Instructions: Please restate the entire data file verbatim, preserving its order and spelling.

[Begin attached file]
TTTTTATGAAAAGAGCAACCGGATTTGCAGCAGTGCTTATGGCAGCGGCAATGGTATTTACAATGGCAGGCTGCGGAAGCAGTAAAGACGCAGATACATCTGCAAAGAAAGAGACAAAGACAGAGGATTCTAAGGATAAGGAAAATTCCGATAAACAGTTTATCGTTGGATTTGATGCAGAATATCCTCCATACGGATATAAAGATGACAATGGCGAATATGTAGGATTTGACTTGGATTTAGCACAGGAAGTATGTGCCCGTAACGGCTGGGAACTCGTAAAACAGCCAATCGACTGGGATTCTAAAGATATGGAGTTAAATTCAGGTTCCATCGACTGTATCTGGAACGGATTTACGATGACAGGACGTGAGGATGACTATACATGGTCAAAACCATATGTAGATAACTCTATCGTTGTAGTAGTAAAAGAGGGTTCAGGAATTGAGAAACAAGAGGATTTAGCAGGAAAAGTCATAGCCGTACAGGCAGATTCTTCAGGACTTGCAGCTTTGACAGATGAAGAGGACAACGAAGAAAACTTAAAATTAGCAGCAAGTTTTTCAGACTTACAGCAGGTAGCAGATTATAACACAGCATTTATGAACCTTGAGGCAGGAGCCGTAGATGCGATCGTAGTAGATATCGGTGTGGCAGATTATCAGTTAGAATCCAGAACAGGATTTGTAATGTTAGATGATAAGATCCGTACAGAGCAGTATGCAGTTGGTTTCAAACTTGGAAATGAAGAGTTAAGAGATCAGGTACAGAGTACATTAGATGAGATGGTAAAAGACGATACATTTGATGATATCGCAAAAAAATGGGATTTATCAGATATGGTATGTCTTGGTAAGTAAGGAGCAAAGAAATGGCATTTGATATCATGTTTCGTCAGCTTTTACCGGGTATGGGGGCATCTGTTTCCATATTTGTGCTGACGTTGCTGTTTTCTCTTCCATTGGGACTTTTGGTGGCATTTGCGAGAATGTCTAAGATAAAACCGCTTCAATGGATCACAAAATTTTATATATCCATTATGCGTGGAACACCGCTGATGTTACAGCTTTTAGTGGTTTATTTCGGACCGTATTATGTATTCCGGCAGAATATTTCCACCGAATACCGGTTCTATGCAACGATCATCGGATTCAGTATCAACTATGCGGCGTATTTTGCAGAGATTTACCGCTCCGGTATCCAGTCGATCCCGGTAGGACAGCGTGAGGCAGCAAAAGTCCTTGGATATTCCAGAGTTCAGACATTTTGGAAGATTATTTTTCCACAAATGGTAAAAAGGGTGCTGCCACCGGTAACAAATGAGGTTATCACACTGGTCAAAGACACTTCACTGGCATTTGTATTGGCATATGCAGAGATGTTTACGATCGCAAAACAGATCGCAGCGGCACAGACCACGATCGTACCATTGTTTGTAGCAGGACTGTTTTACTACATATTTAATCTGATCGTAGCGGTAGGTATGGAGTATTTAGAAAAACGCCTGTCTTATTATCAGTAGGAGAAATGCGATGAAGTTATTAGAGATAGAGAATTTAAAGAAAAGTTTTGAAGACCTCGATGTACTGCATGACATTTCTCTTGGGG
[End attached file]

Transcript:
TTTTTATGAAAAGAGCAACCGGATTTGCAGCAGTGCTTATGGCAGCGGCAATGGTATTTACAATGGCAGGCTGCGGAAGCAGTAAAGACGCAGATACATCTGCAAAGAAAGAGACAAAGACAGAGGATTCTAAGGATAAGGAAAATTCCGATAAACAGTTTATCGTTGGATTTGATGCAGAATATCCTCCATACGGATATAAAGATGACAATGGCGAATATGTAGGATTTGACTTGGATTTAGCACAGGAAGTATGTGCCCGTAACGGCTGGGAACTCGTAAAACAGCCAATCGACTGGGATTCTAAAGATATGGAGTTAAATTCAGGTTCCATCGACTGTATCTGGAACGGATTTACGATGACAGGACGTGAGGATGACTATACATGGTCAAAACCATATGTAGATAACTCTATCGTTGTAGTAGTAAAAGAGGGTTCAGGAATTGAGAAACAAGAGGATTTAGCAGGAAAAGTCATAGCCGTACAGGCAGATTCTTCAGGACTTGCAGCTTTGACAGATGAAGAGGACAACGAAGAAAACTTAAAATTAGCAGCAAGTTTTTCAGACTTACAGCAGGTAGCAGATTATAACACAGCATTTATGAACCTTGAGGCAGGAGCCGTAGATGCGATCGTAGTAGATATCGGTGTGGCAGATTATCAGTTAGAATCCAGAACAGGATTTGTAATGTTAGATGATAAGATCCGTACAGAGCAGTATGCAGTTGGTTTCAAACTTGGAAATGAAGAGTTAAGAGATCAGGTACAGAGTACATTAGATGAGATGGTAAAAGACGATACATTTGATGATATCGCAAAAAAATGGGATTTATCAGATATGGTATGTCTTGGTAAGTAAGGAGCAAAGAAATGGCATTTGATATCATGTTTCGTCAGCTTTTACCGGGTATGGGGGCATCTGTTTCCATATTTGTGCTGACGTTGCTGTTTTCTCTTCCATTGGGACTTTTGGTGGCATTTGCGAGAATGTCTAAGATAAAACCGCTTCAATGGATCACAAAATTTTATATATCCATTATGCGTGGAACACCGCTGATGTTACAGCTTTTAGTGGTTTATTTCGGACCGTATTATGTATTCCGGCAGAATATTTCCACCGAATACCGGTTCTATGCAACGATCATCGGATTCAGTATCAACTATGCGGCGTATTTTGCAGAGATTTACCGCTCCGGTATCCAGTCGATCCCGGTAGGACAGCGTGAGGCAGCAAAAGTCCTTGGATATTCCAGAGTTCAGACATTTTGGAAGATTATTTTTCCACAAATGGTAAAAAGGGTGCTGCCACCGGTAACAAATGAGGTTATCACACTGGTCAAAGACACTTCACTGGCATTTGTATTGGCATATGCAGAGATGTTTACGATCGCAAAACAGATCGCAGCGGCACAGACCACGATCGTACCATTGTTTGTAGCAGGACTGTTTTACTACATATTTAATCTGATCGTAGCGGTAGGTATGGAGTATTTAGAAAAACGCCTGTCTTATTATCAGTAGGAGAAATGCGATGAAGTTATTAGAGATAGAGAATTTAAAGAAAAGTTTTGAAGACCTCGATGTACTGCATGACATTTCTCTTGGGG